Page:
Among the earliest cultures utilising the swastika are the Old European neolithic Danube Valley Civilisation, Vinca culture, Cucuteni-Trypillian culture, and the Varna Civilisation—all in Europe!
What profound meaning does it hold for people to embrace the swastika so abundantly? Historically, the Swastika has represented the positive concepts of well-being, creativity, fertility, good fortune, justice, dynamism, and rebirth. In Buddhism, the symbol means compassion and virtue. In Tibetan Buddhism, it means eternal life—life that glows forever. Buddhist scholars contend that 卍 is symbolic of Buddha’s wisdom, where one attains enlightenment through the deep inner understanding of one’s self.
Cultural Footprint of Taiji
The Taiji symbol consists of two (one black and one white) swirling ‘teardrop’ shapes that fit within each other to form a perfect circle. This symbolises that everything exists in duality, a foundational characteristic of nature: Good and bad, men and women, right and wrong, light and darkness, positive and negative, hot and cold, day and night, and all other contrasting elements are inter-dependent and cannot exist in isolation.
Interestingly, the Taiji symbol is also found in the Roman Notitia Dignitatum around 500 AD. This document is a “directory of the charges” of the civil and military administration of the Empire and contains many emblems appearing on Roman army shields, one of which is the Taiji. Even earlier than this is the Taiji appearing on the painted ceramics of the Cucuteni and Tryphillia civilisation around 7,000 BC. The name of this civilisation was named after the villages of Cucuteni (in Romania, near Laşi) and Trypillia (in Ukraine, near Kiev).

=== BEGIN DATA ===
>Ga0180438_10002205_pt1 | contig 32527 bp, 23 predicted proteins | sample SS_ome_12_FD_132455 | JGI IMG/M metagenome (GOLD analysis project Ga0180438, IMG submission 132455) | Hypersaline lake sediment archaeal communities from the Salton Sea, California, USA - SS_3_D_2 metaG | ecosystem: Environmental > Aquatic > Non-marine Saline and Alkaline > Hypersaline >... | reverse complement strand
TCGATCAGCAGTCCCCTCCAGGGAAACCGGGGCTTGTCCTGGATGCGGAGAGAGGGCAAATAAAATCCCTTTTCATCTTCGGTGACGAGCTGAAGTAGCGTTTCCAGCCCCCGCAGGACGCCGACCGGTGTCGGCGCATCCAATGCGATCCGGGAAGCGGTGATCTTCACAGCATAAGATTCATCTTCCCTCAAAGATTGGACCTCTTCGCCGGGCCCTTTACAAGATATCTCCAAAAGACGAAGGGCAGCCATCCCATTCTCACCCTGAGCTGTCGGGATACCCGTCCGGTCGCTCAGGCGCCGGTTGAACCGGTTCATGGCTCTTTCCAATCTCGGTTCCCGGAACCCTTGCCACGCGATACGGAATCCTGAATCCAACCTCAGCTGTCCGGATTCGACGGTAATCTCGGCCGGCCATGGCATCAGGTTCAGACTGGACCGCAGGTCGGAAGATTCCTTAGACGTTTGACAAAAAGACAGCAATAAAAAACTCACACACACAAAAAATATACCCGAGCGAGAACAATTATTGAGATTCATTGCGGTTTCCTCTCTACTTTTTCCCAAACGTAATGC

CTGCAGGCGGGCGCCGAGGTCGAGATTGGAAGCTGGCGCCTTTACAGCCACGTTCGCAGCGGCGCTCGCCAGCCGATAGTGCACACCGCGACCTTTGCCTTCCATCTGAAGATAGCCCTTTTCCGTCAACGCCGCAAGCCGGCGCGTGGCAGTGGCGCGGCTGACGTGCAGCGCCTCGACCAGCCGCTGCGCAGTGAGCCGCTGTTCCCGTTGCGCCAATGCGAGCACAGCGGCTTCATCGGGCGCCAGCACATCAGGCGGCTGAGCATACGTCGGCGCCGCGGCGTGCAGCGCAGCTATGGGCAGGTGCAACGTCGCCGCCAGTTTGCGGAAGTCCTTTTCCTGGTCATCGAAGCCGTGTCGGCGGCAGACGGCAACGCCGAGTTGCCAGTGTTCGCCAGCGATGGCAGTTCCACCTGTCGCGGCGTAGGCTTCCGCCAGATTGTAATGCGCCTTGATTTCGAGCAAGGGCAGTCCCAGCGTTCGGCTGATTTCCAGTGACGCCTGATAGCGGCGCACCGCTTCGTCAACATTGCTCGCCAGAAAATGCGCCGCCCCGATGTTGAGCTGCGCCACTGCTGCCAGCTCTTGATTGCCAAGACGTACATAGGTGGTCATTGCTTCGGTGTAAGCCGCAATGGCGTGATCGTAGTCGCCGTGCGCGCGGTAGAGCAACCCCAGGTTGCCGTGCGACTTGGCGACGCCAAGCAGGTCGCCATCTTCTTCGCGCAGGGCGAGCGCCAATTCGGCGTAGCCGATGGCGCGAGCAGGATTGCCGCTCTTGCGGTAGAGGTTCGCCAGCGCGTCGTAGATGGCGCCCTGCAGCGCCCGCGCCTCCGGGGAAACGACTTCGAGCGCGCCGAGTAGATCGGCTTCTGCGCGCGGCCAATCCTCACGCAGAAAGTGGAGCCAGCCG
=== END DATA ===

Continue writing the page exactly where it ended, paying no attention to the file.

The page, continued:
The Circle of Birth and Death
The swirling motion of the Taiji symbol and the angular rotary movement of the swastika coincide to describe the divine longitudinal circle of life. The world changes constantly and moves forward in distinct cycles, where day turns into night and night leads on to another day, every birth ends in death and death leads to rebirth.